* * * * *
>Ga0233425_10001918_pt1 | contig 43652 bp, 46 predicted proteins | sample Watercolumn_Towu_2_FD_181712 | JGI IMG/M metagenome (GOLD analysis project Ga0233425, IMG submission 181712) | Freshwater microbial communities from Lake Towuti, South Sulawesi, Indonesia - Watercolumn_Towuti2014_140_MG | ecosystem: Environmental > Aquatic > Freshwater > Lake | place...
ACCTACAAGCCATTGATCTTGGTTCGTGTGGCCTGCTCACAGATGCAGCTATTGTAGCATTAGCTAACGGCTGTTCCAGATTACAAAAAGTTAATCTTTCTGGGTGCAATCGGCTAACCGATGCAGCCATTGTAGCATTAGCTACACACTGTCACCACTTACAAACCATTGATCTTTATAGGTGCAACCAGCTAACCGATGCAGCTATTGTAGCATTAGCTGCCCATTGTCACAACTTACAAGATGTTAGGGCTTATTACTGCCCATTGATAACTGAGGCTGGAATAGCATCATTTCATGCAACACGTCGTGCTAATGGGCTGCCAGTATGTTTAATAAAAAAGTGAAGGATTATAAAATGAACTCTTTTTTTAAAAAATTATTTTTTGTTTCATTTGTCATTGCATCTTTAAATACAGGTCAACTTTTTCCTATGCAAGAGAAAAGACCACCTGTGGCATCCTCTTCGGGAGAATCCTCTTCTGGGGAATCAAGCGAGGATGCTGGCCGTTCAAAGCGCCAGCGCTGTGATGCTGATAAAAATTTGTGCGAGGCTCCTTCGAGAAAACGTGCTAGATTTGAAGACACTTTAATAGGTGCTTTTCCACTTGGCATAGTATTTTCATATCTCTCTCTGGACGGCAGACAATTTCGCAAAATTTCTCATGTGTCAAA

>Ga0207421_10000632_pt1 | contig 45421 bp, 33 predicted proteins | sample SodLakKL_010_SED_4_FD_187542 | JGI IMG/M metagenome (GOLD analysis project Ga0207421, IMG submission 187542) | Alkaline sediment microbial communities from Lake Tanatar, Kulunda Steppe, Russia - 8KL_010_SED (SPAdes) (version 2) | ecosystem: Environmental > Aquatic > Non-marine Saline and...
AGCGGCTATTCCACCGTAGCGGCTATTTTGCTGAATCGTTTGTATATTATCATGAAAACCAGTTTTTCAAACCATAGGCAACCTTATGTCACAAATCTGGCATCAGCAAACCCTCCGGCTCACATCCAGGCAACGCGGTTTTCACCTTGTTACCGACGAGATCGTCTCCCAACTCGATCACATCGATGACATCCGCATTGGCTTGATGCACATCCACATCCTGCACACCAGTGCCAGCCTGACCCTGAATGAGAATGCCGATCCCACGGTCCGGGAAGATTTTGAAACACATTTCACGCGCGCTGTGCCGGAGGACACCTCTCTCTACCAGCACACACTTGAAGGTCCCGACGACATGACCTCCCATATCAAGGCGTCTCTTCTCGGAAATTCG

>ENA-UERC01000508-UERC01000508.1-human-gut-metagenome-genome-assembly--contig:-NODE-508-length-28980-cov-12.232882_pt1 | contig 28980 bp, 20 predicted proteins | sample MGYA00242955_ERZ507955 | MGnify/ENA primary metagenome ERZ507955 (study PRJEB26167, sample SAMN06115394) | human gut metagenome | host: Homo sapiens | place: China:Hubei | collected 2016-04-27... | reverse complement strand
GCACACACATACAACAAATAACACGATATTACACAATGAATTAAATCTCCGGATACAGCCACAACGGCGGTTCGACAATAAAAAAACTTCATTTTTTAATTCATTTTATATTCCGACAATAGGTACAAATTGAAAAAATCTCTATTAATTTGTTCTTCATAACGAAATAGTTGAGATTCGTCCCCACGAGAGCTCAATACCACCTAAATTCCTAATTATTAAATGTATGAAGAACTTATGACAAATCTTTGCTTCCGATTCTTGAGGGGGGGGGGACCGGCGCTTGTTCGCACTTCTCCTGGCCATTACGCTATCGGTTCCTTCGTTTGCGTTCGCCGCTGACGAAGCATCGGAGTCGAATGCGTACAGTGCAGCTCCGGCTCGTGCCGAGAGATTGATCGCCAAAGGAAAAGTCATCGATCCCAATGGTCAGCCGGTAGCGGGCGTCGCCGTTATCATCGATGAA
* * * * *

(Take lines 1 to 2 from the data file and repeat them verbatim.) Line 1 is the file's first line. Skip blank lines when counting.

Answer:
>Ga0233425_10001918_pt1 | contig 43652 bp, 46 predicted proteins | sample Watercolumn_Towu_2_FD_181712 | JGI IMG/M metagenome (GOLD analysis project Ga0233425, IMG submission 181712) | Freshwater microbial communities from Lake Towuti, South Sulawesi, Indonesia - Watercolumn_Towuti2014_140_MG | ecosystem: Environmental > Aquatic > Freshwater > Lake | place...
ACCTACAAGCCATTGATCTTGGTTCGTGTGGCCTGCTCACAGATGCAGCTATTGTAGCATTAGCTAACGGCTGTTCCAGATTACAAAAAGTTAATCTTTCTGGGTGCAATCGGCTAACCGATGCAGCCATTGTAGCATTAGCTACACACTGTCACCACTTACAAACCATTGATCTTTATAGGTGCAACCAGCTAACCGATGCAGCTATTGTAGCATTAGCTGCCCATTGTCACAACTTACAAGATGTTAGGGCTTATTACTGCCCATTGATAACTGAGGCTGGAATAGCATCATTTCATGCAACACGTCGTGCTAATGGGCTGCCAGTATGTTTAATAAAAAAGTGAAGGATTATAAAATGAACTCTTTTTTTAAAAAATTATTTTTTGTTTCATTTGTCATTGCATCTTTAAATACAGGTCAACTTTTTCCTATGCAAGAGAAAAGACCACCTGTGGCATCCTCTTCGGGAGAATCCTCTTCTGGGGAATCAAGCGAGGATGCTGGCCGTTCAAAGCGCCAGCGCTGTGATGCTGATAAAAATTTGTGCGAGGCTCCTTCGAGAAAACGTGCTAGATTTGAAGACACTTTAATAGGTGCTTTTCCACTTGGCATAGTATTTTCATATCTCTCTCTGGACGGCAGACAATTTCGCAAAATTTCTCATGTGTCAAA